I would draw an analogy with the hot cross bun industry. It would be rather odd if, around Easter time, that industry issued a note saying, "It is most inconvenient that everyone wants hot cross buns at the same time. Would people please delay their purchase of hot cross buns until August?" Yet the water industry does that at times. When we want water in August to water our plants, we are often advised that it would not be a very good idea to water them in August. I suspect that, if we have a rainy November and December, we will soon be told that it is all right to water our plants. The only trouble is that they are sodden and most of them died in the drought anyway.

I hope that the important issues that have an impact on consumers—water shortage, advice not to use water when it is needed most, high price, poor investment and poor quality of pipes and the network—will be dealt with under the Bill, but they would be dealt with even better if the proposals made by my hon. Friend the Member for South Cambridgeshire, including amendment No. 22, were passed tonight, and it is with great pleasure that I strongly support them.

Richard Younger-Ross (Teignbridge)

I am fascinated to hear the right hon. Gentleman outline a new Tory stealth tax. I wonder what the extra reservoir capacity that he is clearly proposing would cost the consumer?

Mr. Redwood

As I have explained, the competition under my model would produce cheaper prices for consumers. The Liberal Democrats have not yet grasped the point that there was a massive expansion of telecoms capacity after the introduction of competition. Consumers did not have to pay more for the extra capacity; they paid lower prices because the market expanded so much. The same would happen with water if competition was allowed. As always, the Liberal Democrats are 50 years out of date and very keen to have subsidised, poor quality nationalised services for more or less everything. I was not at all surprised to hear them argue that case yet again tonight. At least the hon. Member for Lewes (Norman Baker) argued it a little more cogently than the hon. Member for Guildford, who is their official spokesman on the issue.

I have been sidetracked, but I wish to conclude my remarks by saying what good amendments and new clauses have been tabled by my hon. Friend the Member for South Cambridgeshire. I am very happy to accept new clause 5—tabled by my hon. Friend the Member for Leominster (Mr. Wiggin), the Conservative Front-Bench spokesman—in the context that I suggested, but I hope that the House will reject the Liberal Democrat amendments, which are full of muddle and confusion.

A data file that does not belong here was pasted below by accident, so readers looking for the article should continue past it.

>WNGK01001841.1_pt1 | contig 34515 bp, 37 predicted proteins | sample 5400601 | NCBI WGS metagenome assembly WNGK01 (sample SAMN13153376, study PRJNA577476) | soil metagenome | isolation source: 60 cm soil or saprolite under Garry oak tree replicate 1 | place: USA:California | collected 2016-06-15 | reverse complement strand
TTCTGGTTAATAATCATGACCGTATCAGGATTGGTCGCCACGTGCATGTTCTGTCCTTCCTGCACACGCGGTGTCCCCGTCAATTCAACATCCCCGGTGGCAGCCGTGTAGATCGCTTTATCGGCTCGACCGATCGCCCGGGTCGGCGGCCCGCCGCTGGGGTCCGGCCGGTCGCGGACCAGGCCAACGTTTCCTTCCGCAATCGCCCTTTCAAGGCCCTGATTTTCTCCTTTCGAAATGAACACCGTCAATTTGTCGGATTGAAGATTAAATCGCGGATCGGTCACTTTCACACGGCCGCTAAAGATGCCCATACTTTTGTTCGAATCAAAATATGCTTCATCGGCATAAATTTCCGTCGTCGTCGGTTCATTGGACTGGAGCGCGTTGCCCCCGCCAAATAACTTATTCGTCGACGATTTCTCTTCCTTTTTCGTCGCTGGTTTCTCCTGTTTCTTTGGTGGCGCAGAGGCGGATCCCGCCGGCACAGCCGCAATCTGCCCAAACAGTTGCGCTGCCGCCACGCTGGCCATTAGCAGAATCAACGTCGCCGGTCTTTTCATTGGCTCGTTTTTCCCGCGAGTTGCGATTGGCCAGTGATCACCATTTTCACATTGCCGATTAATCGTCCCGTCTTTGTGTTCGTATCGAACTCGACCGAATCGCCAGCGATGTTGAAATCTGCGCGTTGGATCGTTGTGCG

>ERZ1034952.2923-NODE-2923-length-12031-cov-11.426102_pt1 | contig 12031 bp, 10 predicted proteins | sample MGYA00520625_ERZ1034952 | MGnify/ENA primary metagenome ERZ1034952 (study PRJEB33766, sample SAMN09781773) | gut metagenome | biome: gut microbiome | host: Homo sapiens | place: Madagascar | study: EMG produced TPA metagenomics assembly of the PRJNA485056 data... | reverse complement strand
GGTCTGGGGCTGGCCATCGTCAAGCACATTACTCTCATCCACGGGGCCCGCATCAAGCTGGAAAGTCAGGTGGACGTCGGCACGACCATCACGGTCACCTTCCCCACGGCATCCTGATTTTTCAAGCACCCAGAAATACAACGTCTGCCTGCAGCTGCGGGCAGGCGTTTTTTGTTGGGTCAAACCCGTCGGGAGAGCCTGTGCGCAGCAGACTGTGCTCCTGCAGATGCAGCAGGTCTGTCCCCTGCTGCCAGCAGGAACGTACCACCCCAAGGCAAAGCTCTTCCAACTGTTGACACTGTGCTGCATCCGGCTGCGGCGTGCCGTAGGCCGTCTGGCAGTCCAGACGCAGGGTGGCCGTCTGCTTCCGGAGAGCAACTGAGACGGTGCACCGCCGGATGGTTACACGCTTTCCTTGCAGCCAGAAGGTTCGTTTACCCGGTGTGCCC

Mr. Morley

Before I turn to this group of amendments, it is worth responding to a few of the comments made by the right hon. Member for Wokingham (Mr. Redwood), who made a very interesting contribution. We touched on such issues on Second Reading. Although he is right about the problems of leakages, the regulator sets targets for leakage reduction, in which there has been a 30 per cent. reduction.

The Bill reflects the Government's view of taking a pragmatic approach to competition. We may differ about that, but the right hon. Gentleman is right to suggest that competition can produce greater efficiency and reduce prices. However, we also need to balance that against the possible effects on health, the environment and consumer prices, particularly if there is an element of cherry-picking that disturbs the cross-subsidy that can occur in water companies, especially between rural and urban areas, an example that has already been mentioned. The 50-megalitre target has been set to give the potential benefits of competition to some 2,300 water users—generally the larger water users—in the public and private sectors. Under the Bill, they will be able to examine the potential for incomers who may wish to offer a different service and different prices in a competitive way. The provision will be reviewed in due course, so that we can examine its impact and potential benefits. If this element of competition is considered a success, it could be extended. This is a pragmatic approach to a provision that could bring benefits.

Nor do we ignore the point that the right hon. Member for Wokingham made about water management and long-term projection. Water companies are already obliged to have a 25-year forward plan that considers changes in water consumption and demand, and to have drought plans in times of water shortage, for example. Given this year's exceptionally low rainfall, water management has been pretty good overall, although our reserves are getting very low. If normal winter rainfall occurs, there should be no problem, but there may be a need for some short-term measures such as recharging reservoirs from rivers. However, that is all catered for through existing mechanisms.

Amendments Nos. 19 and 14 would require the Secretary of State to appoint a chairman and chief executive to the proposed new authority. I have no problem with the idea of a separate chairman and chief executive. After our discussion in Committee, I re- examined the recommendations in the Better Regulation Task Force report and discovered that the Bill is indeed drafted in such a way as to comply with them. The report recognises that there are advantages and disadvantages to separating the roles. Although splitting them may be preferable, to do so may not be appropriate in all cases. The report states that, for example, there are merits in combining the roles when a regulator is first set up. Doing so can help to smooth the transition and the teething pains associated with setting up or reconstituting a new body. Later, it might be appropriate to split the roles, but it makes sense to retain flexibility, so that we can make the right decision based on all the current circumstances.

Mr. Lansley